Uncharted Waters

Dec 4 2012   11:29AM GMT

Getting People to Throw Money At You



Posted by: Matt Heusser
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So earlier in the week I was on craiglist, looking at gigs.

Yes, gigs. Not jobs.

Part-time, temporary, and flexible, gigs represent a different lifestyle, different risk profile, and different rewards.  You can start them with a day job, and have the best of both worlds … there is just one small problem.

They don’t pay much.  Or at least, they often don’t pay much.

This article is about how to change that — to get the high-paying gigs,  while doing good, ethical work, that you can tell your family about with pride.

 

About Talent

The Craigslist Gigs SelectionThe first thing I notice about Craigslist gigs is the types. Labor, Crew, and Talent.  Labor is back-breaking work that anyone in reasonable shape can do – moving furniture, delivering pizzas.  Because there is high competition for labor gigs — they are often cash-by-the-day, ideal for undocumented workers – the pay is extremely low.  Crew is the next level up; it not differentiated, but a smaller number of people have the special equipment (typically a camera or A/V equipment) and skills to do it, thus it pays slightly higher.  Then there is talent.

Talent is where the money is.

When a cameraman gets sick on the set of “The Counselor“, Bradd Pitts new movie, you get a new cameraman, maybe from Craigslist.

When Brad Pitt gets sick, the whole dang movie shuts down.  You lose a few hundred thousand dollars a day, and you get a world-class doctor in really really fast.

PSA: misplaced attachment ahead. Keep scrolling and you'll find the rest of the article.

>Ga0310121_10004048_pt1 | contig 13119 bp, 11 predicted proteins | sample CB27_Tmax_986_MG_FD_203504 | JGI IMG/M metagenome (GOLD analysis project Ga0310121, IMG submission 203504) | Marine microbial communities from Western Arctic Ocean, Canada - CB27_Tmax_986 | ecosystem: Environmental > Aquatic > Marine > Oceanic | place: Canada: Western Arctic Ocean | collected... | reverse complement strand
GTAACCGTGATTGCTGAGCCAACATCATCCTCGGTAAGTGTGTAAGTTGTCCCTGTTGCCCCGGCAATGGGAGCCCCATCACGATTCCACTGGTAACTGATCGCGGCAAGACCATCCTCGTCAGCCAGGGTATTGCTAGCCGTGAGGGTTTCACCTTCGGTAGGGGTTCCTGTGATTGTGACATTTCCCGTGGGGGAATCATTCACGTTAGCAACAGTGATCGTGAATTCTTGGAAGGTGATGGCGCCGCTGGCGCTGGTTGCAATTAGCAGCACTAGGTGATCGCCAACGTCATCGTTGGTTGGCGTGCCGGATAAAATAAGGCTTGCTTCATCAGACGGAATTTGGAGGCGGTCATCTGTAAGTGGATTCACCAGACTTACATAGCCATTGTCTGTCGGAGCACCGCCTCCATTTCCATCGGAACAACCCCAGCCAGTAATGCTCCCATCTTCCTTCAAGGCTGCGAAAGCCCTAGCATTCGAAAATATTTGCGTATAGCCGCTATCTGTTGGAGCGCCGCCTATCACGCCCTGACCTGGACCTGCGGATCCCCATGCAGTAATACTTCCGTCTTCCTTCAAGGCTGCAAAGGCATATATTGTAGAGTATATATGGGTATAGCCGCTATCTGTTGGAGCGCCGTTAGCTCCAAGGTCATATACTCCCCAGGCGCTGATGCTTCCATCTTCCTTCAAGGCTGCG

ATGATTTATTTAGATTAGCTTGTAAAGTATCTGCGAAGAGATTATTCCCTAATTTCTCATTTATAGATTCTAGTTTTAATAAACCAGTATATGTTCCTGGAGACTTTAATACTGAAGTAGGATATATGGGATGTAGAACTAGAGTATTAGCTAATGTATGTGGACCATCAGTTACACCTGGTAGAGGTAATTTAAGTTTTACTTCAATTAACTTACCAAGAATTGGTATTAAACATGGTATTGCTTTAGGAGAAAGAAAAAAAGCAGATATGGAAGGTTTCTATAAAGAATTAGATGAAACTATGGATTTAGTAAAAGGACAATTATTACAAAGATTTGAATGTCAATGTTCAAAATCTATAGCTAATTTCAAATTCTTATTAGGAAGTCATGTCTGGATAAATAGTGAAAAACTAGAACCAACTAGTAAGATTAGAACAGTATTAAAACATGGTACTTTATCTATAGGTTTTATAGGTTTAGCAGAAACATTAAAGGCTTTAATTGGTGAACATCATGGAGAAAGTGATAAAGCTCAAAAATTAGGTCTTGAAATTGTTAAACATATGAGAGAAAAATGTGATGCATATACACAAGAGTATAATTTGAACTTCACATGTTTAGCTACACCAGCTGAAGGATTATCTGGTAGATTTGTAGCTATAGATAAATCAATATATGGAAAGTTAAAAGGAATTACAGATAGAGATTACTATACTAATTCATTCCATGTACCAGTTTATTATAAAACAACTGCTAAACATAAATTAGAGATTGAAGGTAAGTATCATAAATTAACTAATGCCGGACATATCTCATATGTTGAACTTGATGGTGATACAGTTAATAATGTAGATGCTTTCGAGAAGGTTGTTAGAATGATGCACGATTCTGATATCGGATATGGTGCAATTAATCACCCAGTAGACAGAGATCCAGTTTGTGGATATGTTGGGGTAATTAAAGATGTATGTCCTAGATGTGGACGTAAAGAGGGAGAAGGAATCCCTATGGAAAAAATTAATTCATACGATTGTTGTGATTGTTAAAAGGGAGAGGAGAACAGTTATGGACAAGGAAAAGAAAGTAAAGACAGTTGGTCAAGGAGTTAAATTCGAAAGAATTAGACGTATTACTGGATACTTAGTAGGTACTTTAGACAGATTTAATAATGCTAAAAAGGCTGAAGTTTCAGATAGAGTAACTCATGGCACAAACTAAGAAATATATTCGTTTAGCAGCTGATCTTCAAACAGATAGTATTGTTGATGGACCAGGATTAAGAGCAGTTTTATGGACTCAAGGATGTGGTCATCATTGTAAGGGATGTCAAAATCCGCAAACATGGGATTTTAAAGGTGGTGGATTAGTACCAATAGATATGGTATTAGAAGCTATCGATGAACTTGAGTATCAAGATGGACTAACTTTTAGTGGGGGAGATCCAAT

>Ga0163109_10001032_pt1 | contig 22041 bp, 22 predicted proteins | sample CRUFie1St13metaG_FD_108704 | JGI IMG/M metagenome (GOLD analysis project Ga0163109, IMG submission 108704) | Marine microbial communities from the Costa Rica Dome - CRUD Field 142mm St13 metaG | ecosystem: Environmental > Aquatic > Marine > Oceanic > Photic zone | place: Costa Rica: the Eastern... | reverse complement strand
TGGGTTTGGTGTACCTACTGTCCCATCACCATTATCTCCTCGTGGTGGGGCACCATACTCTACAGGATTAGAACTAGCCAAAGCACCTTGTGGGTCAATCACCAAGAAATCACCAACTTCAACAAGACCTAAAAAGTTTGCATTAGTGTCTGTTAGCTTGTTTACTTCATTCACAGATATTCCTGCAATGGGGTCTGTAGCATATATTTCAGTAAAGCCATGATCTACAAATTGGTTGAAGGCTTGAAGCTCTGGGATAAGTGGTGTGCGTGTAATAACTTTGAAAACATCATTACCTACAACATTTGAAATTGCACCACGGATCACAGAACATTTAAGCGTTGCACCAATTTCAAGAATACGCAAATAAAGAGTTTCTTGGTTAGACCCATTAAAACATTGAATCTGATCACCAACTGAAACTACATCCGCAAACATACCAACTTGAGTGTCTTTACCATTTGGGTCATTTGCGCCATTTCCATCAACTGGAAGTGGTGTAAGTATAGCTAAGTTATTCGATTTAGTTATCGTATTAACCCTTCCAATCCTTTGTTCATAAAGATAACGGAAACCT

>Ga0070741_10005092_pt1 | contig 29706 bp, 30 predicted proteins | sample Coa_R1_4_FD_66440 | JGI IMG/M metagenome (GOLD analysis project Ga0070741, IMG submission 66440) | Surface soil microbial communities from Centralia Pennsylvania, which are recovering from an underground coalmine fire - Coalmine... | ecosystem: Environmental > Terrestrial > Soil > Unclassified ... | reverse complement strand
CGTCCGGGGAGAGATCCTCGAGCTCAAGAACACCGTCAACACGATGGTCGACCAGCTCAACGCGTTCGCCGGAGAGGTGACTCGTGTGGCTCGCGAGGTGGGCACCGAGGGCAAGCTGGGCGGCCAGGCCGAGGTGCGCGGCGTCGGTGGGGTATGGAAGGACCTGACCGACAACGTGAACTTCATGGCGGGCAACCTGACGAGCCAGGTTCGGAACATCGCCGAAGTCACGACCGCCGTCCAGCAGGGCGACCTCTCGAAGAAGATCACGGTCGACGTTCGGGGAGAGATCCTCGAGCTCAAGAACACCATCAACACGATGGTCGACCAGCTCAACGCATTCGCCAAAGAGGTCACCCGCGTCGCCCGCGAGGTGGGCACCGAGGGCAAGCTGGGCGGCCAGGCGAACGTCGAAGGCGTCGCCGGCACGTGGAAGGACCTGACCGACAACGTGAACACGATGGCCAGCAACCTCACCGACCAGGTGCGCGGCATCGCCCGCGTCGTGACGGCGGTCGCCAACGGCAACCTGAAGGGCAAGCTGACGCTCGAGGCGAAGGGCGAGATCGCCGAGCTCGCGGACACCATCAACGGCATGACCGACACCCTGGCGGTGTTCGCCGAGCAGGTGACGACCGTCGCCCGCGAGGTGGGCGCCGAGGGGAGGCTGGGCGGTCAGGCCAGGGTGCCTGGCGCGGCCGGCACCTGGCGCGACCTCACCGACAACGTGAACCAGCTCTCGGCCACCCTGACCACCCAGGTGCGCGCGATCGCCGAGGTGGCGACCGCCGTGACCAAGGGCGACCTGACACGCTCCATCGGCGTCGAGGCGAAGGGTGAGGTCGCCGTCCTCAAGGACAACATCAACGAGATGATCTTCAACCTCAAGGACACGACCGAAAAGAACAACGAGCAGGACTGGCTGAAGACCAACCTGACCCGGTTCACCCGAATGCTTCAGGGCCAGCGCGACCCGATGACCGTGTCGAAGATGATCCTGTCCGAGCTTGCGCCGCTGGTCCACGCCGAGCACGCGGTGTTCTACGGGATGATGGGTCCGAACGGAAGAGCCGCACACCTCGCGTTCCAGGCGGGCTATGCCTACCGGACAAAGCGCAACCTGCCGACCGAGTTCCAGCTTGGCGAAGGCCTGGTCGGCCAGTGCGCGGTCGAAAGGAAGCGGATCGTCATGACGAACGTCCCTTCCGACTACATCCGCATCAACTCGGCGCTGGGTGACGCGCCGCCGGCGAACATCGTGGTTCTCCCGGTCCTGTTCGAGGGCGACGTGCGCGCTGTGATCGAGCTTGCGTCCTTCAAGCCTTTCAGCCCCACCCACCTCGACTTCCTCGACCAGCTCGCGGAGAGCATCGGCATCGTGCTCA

Talent gets the nice office, fresh bagels, and can command the kind of rates that you would hope they could command.

Maybe not $20 million for a nine-month movie shoot, but yes, Virginia, Talent does exist in IT.

Talent In IT

Last week I was in New York, city, doing a live video-shoot with my friend, Michael Steinhart, about Cloud Computing Security fr TheSMBAuthority.com.  Here’s a still from the show (click-through to watch the entire episode):

Matt and Michael on the SMB Show

I’m not showing you the link to show off.

Actually, quite the opposite.  Look at me real carefully.

I’ve got a weight problem.  I have an acne problem.  My shirt, though high-quality, wasn’t wearing right; it was bunching at the bottom.

Somehow, this very non-Brad-Pitt like dude got to do a day of consulting in New York City at a ‘talent’ level rate.  It’s not my first one; in November, I was in Malmö, Sweden, giving a slightly ironic talk called “Building Your Reputation Through Creative Disobedience.”  Yes, there is video.

Again:  I am not Brad Pitt.

Now watch the SMB video.  If you are a real operator in technology, you watch a video like that and say “hey man, that’s introductory stuff.  wide, sure, but not very deep. Why … I could do that.”

Yes, you probably could.

How ‘Talent’ Works

When I look at the classifies, I see two general categories of talent.  The first is work that many people can do, there there is an existing market for, but most of us would find distasteful.  (We don’t need to get into it here, but it involves things that are probably best kept private, and no, don’t click those links at work.)

The second way is to develop specialized expertise that is a known quantity.

The last step is to offer the services on an as-needed basis. That means you trade some personal risk for the ability to negotiate each assignment separately.

“The Counselor” could have any unknown actor for a hundred thousand dollars, but with Brad Pitt, the movie is sure to be a hit.

It is better to be that guy.

Hey, I’m an old fat guy, and I have my moments.

It takes a bit of work, but we can cover it here.

More on the how next time.

2  Comments on this Post

 
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  • Matt Heusser
    [...] Waters « Getting People to Throw Money At You Dec 6 2012   3:21PM [...]
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  • Matt Heusser
    [...] to fellow Slashdot readers. He’s written up some of this advice in a series of four articles: Getting People to Throw Money At You; How to become IT Talent; That Last Step to Become ‘Talent’ In IT; and The Schwan’s Solution. [...]
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